Age concern over defence but France are formidable

Magical midfield and exciting young strikers may make even pessimist Domenech smile
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France's 1-0 win over Colombia in their final warm-up match for Euro 2008 last week was described rather condescendingly in the press as "une petite victoire". Come the start of Group C tomorrow, when they meet Romania in Zurich, any size will do. Grande or petite, they all count the same, and three points in the locker before Holland and Italy play later in the evening would be invaluable.

There was dismay in France when the draw was made last December, throwing together four teams ranked in Uefa's top 10. Their coach, Raymond Dom-enech, rarely the happiest of bunnies, condemned the "madness" of the seedings, complained about playing in Switzerland instead of Austria and admitted: "Nothing I wanted has worked out." No manager, of course, can persist with such pessimism, which defeating Italy 3-1 in the qualifying group – partial revenge for the World Cup final defeat on penalties – did something to assuage. By yesterday he was saying: "We all want to achieve something special."

Signs from the three warm-up games, which also included a 2-0 win over Ecuador and a goalless draw with Paraguay, have been mixed, though one thing was clear: in a group likelyto yield few goals, France's hugely experienced defence should be a match for any – even Italy's, now that the imperious Fabio Cannavaro is out.

Grégory Coupet, from Lyon, is in goal behind a back line boasting 293 international appearances by Willy Sagnol (Bayern Munich), William Gallas (Ars-enal), Lilian Thuram and Eric Abidal (both Barcelona). It is a formidable body of experience, in which Abidal, 28, who keeps out Manchester United's Patrice Evra, is the youngster, protectedin front by Claude Makelele, who has another 65 caps to throw into the mix, though also another pair of 35-year-old legs.

If there is one concern it must be that a really speedy striker could see off the triangle of thirtysomethings in the middle of that defence. Another worry has been the fitness of Patrick Vieira (32 this month, 105 caps), who will be missing tomorrow, though there is increasing confidence his thigh injury will have healed for Friday's game against Holland. In any case, the captain's season with Internazionale has hardly been his best, and Jer-emy Toulalan of Lyon is regardedas an accomplished replacement on the right of midfield. Further forward there is another genuine youngster in the 20-year-old Karim Benzema, who is nowthe favourite ahead of Nicolas Anelka to partner Thierry Henry.

Anelka has not fully demonstrated that he is over the lack of confidence that afflicted him in the latter weeks of the season with Chelsea, though he insists: "I wasn't disappointed not to play against Paraguay and Colombia. I needed to work, to rediscover my rhythm, and I have. Little by little it's coming back. Karim is a very good player, he's going to be the best, but I'm serene about it. It's the coach who decides. We'll see Monday."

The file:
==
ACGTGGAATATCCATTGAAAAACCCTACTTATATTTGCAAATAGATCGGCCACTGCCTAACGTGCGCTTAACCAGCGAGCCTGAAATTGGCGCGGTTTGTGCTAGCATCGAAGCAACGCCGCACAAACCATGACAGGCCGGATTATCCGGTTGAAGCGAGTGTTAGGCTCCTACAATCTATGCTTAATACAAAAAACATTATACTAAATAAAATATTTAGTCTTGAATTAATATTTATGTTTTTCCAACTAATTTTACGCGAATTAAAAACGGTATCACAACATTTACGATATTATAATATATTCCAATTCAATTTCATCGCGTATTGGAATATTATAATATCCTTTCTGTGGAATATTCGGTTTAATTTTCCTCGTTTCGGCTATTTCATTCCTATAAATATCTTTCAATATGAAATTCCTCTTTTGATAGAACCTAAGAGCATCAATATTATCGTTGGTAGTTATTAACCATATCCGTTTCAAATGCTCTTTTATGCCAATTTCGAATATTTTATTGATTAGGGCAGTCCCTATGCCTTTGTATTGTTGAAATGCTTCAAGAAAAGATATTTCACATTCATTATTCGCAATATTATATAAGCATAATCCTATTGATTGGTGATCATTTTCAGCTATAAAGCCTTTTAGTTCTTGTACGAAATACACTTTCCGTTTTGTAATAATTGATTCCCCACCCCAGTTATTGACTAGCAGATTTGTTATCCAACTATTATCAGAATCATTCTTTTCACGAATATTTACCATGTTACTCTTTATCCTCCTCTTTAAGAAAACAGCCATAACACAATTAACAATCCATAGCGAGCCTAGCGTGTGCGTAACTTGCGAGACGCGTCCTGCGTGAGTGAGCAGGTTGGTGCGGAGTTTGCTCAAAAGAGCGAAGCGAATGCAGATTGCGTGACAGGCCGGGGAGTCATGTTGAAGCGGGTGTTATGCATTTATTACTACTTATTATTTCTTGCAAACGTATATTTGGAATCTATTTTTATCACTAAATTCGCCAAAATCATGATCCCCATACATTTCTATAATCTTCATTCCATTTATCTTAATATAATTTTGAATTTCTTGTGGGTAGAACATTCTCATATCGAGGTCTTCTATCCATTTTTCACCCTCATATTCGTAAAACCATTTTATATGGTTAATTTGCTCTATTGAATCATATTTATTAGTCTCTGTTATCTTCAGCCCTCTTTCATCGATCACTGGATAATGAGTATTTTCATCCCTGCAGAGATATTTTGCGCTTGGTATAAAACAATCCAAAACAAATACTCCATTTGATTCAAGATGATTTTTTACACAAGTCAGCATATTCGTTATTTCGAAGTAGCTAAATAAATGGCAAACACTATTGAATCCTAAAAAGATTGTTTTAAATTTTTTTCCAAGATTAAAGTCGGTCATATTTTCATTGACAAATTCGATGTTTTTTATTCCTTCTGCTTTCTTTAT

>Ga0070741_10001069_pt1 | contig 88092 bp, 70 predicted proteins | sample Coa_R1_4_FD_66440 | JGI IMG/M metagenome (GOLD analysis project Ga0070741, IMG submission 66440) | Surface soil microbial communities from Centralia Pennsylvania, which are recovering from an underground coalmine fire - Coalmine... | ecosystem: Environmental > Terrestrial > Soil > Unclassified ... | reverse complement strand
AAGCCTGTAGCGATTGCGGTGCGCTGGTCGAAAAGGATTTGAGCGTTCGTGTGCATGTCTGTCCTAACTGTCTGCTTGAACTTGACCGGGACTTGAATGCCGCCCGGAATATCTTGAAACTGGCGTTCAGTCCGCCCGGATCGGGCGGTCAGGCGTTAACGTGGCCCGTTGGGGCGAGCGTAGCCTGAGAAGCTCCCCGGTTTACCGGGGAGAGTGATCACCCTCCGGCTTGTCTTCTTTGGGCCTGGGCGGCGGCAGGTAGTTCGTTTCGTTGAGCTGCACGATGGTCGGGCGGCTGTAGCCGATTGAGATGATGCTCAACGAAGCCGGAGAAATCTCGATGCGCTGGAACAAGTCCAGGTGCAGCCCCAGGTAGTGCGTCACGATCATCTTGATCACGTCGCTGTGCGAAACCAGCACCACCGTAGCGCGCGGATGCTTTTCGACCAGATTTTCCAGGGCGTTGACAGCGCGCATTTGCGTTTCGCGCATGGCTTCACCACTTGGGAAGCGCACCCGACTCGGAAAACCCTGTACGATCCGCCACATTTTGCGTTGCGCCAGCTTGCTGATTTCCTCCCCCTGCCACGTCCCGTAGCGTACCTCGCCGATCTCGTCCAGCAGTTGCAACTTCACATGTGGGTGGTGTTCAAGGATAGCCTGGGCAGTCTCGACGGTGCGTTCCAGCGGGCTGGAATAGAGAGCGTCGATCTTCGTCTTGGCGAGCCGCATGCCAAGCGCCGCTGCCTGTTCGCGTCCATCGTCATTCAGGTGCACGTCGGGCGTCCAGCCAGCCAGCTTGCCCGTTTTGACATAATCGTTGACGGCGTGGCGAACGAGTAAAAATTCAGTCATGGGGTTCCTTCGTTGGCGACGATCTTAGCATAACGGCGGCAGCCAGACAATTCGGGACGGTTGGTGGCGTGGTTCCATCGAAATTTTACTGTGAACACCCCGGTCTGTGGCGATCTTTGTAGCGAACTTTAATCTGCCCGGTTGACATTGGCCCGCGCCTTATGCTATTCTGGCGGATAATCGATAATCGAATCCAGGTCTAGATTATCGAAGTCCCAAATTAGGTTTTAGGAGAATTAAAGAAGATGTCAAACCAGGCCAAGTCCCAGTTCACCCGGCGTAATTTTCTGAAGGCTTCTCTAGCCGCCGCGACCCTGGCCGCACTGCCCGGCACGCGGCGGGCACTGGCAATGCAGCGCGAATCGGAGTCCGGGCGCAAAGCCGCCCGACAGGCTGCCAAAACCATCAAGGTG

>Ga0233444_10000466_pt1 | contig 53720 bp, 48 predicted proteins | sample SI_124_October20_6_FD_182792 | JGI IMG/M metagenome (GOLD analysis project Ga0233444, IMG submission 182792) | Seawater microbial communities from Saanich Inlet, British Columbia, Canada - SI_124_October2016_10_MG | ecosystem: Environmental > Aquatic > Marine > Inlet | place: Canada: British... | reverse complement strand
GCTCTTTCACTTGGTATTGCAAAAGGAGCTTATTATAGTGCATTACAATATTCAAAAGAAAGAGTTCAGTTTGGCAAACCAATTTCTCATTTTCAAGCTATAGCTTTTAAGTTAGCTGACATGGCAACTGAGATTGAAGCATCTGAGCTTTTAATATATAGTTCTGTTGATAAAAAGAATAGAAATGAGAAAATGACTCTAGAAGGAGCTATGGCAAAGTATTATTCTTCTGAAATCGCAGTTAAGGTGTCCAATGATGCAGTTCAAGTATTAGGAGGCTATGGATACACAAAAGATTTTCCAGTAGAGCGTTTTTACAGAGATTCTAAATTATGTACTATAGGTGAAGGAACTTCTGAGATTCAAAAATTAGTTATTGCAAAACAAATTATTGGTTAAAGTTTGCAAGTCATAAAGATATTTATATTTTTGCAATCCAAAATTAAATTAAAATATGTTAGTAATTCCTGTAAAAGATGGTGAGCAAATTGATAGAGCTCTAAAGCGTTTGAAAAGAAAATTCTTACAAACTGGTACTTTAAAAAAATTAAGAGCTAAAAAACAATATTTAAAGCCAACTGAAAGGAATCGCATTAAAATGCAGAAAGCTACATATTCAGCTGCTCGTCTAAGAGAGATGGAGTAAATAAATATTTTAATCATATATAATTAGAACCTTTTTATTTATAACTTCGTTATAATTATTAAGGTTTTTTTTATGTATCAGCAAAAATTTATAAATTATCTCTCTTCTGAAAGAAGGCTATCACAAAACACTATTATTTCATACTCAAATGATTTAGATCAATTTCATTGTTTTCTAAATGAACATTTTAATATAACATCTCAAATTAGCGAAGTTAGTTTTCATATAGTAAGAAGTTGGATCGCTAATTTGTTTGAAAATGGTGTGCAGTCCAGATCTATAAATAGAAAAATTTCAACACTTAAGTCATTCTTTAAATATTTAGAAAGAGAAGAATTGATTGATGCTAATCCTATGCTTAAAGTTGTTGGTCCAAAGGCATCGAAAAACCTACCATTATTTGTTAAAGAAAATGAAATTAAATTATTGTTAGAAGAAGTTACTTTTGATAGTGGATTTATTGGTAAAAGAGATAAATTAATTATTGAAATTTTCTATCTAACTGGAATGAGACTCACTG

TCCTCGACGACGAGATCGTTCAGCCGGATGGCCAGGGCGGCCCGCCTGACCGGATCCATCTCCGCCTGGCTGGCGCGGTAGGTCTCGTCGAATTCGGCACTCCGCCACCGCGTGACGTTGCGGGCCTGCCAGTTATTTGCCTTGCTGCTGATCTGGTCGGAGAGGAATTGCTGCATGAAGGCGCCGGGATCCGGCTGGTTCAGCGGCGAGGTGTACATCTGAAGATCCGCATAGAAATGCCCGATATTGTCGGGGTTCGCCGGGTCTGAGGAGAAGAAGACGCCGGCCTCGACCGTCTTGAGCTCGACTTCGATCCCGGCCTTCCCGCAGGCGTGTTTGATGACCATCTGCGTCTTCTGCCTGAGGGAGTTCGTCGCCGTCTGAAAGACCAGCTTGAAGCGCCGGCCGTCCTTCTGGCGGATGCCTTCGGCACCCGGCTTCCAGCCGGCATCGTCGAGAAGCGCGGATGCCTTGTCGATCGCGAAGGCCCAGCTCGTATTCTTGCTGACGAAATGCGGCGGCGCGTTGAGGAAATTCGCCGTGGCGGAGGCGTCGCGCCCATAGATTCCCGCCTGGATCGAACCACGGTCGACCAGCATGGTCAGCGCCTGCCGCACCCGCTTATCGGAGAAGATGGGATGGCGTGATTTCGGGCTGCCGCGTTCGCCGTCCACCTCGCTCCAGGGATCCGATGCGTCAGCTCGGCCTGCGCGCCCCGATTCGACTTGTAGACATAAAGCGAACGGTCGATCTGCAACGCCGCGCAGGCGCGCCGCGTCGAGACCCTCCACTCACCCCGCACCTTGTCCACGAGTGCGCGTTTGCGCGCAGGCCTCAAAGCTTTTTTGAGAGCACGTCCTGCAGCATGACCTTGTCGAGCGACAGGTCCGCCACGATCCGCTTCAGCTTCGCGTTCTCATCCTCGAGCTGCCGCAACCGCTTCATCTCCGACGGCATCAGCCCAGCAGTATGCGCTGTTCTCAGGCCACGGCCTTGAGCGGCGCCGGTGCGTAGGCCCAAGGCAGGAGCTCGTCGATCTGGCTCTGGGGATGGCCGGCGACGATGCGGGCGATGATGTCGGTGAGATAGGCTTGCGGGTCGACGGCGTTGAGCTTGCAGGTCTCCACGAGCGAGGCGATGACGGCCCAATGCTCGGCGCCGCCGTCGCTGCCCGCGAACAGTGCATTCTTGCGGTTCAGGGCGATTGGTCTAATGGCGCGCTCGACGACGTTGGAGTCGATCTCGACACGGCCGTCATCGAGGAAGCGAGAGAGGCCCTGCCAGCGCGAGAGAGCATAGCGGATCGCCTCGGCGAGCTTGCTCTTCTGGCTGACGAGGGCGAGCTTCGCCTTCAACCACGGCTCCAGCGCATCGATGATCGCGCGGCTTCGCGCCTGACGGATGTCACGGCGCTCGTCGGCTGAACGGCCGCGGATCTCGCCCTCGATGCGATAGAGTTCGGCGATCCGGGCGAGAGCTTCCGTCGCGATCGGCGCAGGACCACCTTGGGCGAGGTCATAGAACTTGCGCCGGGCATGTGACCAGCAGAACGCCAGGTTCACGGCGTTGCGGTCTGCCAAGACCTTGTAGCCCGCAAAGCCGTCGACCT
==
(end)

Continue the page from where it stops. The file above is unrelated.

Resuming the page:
The Colombia game, in which the defence kept a third successive clean sheet, was also notablefor Henry becoming the latest member of the squad, after Thuram and Vieira, to reach 100 caps. If all three have reluctantly passed beyond their very best days, there is excitement about a number of the younger players coming through. Toulalan and Benzema are the most likely to start, and Anelka could even find himself behind another in the pecking order of strikers, the little-known Bafetimbi Gomis, 22, who muscled his way into the squad at the last minute by scoring twice on his debut against Ecuador.

Djibril Cissé, once the great hope of French football and a£14 million signing by Gerard Houllier for Liverpool, and David Trezeguet, scorer of the winning golden goal in the 2000 final, are not required.

Unlike Cissé, Franck Ribéry, signed by Bayern Munich from Marseille a year ago, has progressed every bit as well as expected from the time he des-troyed the England Under-21s' European ambitions. As strong as he is clever, Ribéry counts as one of the younger brigade only in comparison to the veterans elsewhere; he even takes the penalties now. If Domenech sticks with the midfield diamond employed recently, Ribéry will flit behind Henry and Benzema in an exciting attacking arrowhead. Makelele will sit as ever at the back of the midfield quartet, and the wide players would be Toulalan, at least until Vieira is fit, and Chelsea's Florent Malouda, whose reputation is higheramong French followers – perhaps recalling great days with Lyon – than Chelsea's.

So strong is the midfield that Mathieu Flamini would be on holiday now but for the doubts over Vieira; meanwhile, Marseille's Samir Nasri, coveted by Arsenal as Flamini's replacement, and Lassana Diarra, also allowed to leave the Emirates, can only expect to be substitutes.

Playing to potential, France look formidable. Having won six of their previous 10 meetings with Romania, they know that another one, however petite, will have even Domenech smiling.